Monday, December 30, 2013

When I moved from an iPhone 4 to a Nexus 5

I have been using the Nexus 5, Google's Flagship made by LG for 2 weeks now.

I wonder why Google is sticking with LG for the Nexus 5 when they have Motorola! Never-the-less, I bought it, a white, 32GB Nexus 5. And, this is my first venture into Android. Having come over from iOS, my demands are quite high! The iPhone 4 that I used for almost 3 years has indeed set a high standards.

The only reason for leaving Apple was cost. iPhone 5S was(is) almost double the cost of the Nexus 5! Plus, to have all advantages Apple has to offer, I need a Mac, which will again put me back by a year, financially speaking. And, the new iOS 7 started making the iPhone 4 slow! Many small bugs kept bothering me and pushed me for an upgrade. And the Nexus 5 happened.

What most astonished me was the weight (or lack of it!) of the Nexus 5! It is so light! I never felt it in my pocket (but for its size!). I can't quite say ok for the build quality... I'm not sure the phone can take a few accidental drops. And, the plastic body with a glass front looks too flimsy to me, having used the iPhone with metal + glass body. And, I happened to see a drop test of the Nexus 5 where the screen gets shattered! Phew, I promptly ordered a Cruzerlite Hybrid 2 layer case to protect my new phone! Although this makes the phone look bulky, I feel it is a tad bit more protected.

I was pleasantly happy about the screen. 4.95" of 440+ ppi brilliance! I think its time the iPhones get larger screens. If there would've been a 5" Retina display iPhone, chances are I would've bought an iPhone, in-spite of their cost! Frankly I was tired of using the small screen. Although, I do not use the device for watching movies\videos too often, its still good to have a large high quality display to view websites, photos et all.,

The Android KitKat interface on Nexus 5 is super responsive, thanks to the quad core processor. I think it gives an almost iOS kind of response. I'm slowly figuring out my way in the Android world. It is somewhat difficult for an iPhone user to get used to so many settings. It took me a couple of days to figure out how to disable vibration on typing although I had 'vibrate on touch' off! On an iPhone, it would be a single switch. I don't understand the concept of having many home screens with widgets and app 'shortcuts' and having a separate app drawer where the actual apps are present. But, maybe the iPhone has to be blamed for making me used to fake "home" screen!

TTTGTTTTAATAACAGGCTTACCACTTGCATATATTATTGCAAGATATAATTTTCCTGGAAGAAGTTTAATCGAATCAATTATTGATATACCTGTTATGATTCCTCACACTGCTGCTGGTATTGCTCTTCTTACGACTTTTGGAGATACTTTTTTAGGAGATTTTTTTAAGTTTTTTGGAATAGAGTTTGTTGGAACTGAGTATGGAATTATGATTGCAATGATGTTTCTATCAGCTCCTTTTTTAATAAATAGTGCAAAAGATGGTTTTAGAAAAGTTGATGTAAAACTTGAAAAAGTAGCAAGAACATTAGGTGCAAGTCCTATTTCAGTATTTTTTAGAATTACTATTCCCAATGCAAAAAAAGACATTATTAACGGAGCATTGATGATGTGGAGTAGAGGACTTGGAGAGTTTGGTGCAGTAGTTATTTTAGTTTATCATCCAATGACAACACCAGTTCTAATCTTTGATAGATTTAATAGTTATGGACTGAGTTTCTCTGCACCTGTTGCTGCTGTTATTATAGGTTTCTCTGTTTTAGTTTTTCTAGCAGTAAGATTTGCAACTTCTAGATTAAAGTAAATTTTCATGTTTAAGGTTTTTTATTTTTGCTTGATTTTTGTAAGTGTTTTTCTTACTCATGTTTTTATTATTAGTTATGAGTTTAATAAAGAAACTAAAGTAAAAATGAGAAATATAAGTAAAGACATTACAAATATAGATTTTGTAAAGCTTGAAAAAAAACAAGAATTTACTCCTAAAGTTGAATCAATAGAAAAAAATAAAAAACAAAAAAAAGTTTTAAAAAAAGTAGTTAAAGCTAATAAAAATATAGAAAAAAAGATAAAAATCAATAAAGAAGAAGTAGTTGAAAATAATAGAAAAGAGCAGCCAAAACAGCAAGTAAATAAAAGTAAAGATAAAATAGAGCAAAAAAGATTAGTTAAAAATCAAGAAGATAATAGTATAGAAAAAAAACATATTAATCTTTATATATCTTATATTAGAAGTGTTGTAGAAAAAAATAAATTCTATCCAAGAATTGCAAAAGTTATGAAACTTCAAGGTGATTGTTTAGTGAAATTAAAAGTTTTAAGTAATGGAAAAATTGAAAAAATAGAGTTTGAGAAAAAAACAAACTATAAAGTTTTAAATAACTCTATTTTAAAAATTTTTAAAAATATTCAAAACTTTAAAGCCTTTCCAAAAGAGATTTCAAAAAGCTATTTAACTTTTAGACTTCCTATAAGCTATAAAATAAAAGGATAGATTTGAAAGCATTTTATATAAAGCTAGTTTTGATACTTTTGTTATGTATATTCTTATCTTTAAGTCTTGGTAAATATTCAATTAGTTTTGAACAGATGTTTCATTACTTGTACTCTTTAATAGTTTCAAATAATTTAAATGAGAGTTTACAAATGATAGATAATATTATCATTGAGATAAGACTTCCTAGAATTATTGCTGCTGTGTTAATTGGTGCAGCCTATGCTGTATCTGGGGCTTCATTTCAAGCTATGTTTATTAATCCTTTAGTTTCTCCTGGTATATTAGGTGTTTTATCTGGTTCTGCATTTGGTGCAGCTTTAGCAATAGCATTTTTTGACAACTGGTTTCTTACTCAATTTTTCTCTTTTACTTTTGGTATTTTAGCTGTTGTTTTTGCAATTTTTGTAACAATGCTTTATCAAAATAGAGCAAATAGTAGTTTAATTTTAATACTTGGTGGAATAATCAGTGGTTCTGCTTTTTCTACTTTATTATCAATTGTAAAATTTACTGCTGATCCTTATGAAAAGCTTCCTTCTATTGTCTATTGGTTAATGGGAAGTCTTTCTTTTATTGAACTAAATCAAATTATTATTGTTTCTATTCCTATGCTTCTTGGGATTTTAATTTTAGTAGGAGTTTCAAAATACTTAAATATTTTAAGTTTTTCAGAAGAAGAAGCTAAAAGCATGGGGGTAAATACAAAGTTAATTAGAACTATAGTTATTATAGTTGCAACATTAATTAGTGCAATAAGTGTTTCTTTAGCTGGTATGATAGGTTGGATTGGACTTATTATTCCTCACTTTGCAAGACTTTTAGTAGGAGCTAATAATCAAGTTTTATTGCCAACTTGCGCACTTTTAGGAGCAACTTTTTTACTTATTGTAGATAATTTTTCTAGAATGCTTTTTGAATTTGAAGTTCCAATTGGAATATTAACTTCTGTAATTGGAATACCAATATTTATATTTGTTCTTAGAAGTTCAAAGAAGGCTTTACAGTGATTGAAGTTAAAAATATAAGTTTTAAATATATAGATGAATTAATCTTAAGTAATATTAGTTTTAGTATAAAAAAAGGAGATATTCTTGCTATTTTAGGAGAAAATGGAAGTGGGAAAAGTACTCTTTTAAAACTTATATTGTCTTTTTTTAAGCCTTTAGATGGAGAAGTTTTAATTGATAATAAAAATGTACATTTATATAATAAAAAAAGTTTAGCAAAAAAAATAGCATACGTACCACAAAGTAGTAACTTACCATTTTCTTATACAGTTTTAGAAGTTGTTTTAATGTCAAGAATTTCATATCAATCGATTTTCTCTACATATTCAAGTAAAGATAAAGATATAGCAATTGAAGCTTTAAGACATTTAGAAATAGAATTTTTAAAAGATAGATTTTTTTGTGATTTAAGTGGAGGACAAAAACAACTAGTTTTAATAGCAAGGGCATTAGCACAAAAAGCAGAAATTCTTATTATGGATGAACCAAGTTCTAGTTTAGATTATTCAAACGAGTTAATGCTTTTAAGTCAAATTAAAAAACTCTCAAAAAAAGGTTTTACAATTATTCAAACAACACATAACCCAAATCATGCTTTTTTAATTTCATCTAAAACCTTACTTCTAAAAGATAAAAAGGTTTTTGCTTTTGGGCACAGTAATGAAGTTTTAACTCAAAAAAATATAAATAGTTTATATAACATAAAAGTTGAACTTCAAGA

I find the locations of power button and volume button to be disturbing for a single hand operation. Every-time I try to wake the device with one hand, I invariable press the volume keys along with the power button since they are located on opposite ends. The thumb is on the power button when my forefinger is on the volume up button (using right hand to unlock device). So, when I press the power button, due to Newton's third law of motion, the volume up key gets pressed! I haven't yet found a way to over come this problem other than use two hands!

The last bad thing has to be the hands free earphones that accompany the device. Being a flagship phone, I expect good quality earphones, if not the best! Just like HTC and Sony have quality earphones accompanying their flagship devices, maybe Google should do something too! The stock earphones are very average. The bass booster setting along with equalizer in the music player does increase the bass. However, the overall balance of sound is not good. Glad that my Sony XB 300 and VSonic GR-02 are with me!

Shifting data iOS to Android has been quite easy! Importing contacts to Gmail was a breeze. I even found that there are methods to easily (and without cost) move all the messages from an iPhone to an Android. However, it requires both phones to be connected. Unfortunately, I had already sold off my iPhone. Hence, couldn't get a copy of my messages. Btw, I'm not sure how to transfer my the game progress from iOS to Android.

Play Store is as straight forward as Apple's app store. However, the flexibility to root and install virtually any apk available gives Android an edge. However, things do get complicated for a user like me, used to a non jailbroken iPhone since iOS 6. I do not have the enthu to sit and search for ways to work around apps and their limitations these days. But, for a geeky feel, Android is probably the best. Anyway, the non-rooted device itself is a handful when it comes to apps available for tweaking. My only grumble is that Android is not so efficient as the iOS. And, the attention to detail is not as astounding as on an iPhone or iPad.

Hope there is someway for Android to not suck away so much power! The battery on the Nexus 5 is a concern since it seems to be getting over too soon. Maybe that's because I'm new to Android and fiddle much more than necessary.

Also, I must mention the auto correct. I have some problem with the way the keyboard responds and gets more errors than in my iPhone. Maybe the iOS is better, or I do not have the right typing app on my Nexus yet.

To summarize, I would definitely say Yes to a Nexus 5 although I think they should've built it to be more strong, like an iPhone. Today's flagship Androids are very close to the iPhones in almost every aspect. The ONLY advantage of using an iPhone is that you can just take it out of the box and use it, without googling for tips on how to change some settings or the other. Maybe I can fiddle around with Android for a few years and when I'm tired of the overwhelming ways to customize it, I can shift back to an iPhone.

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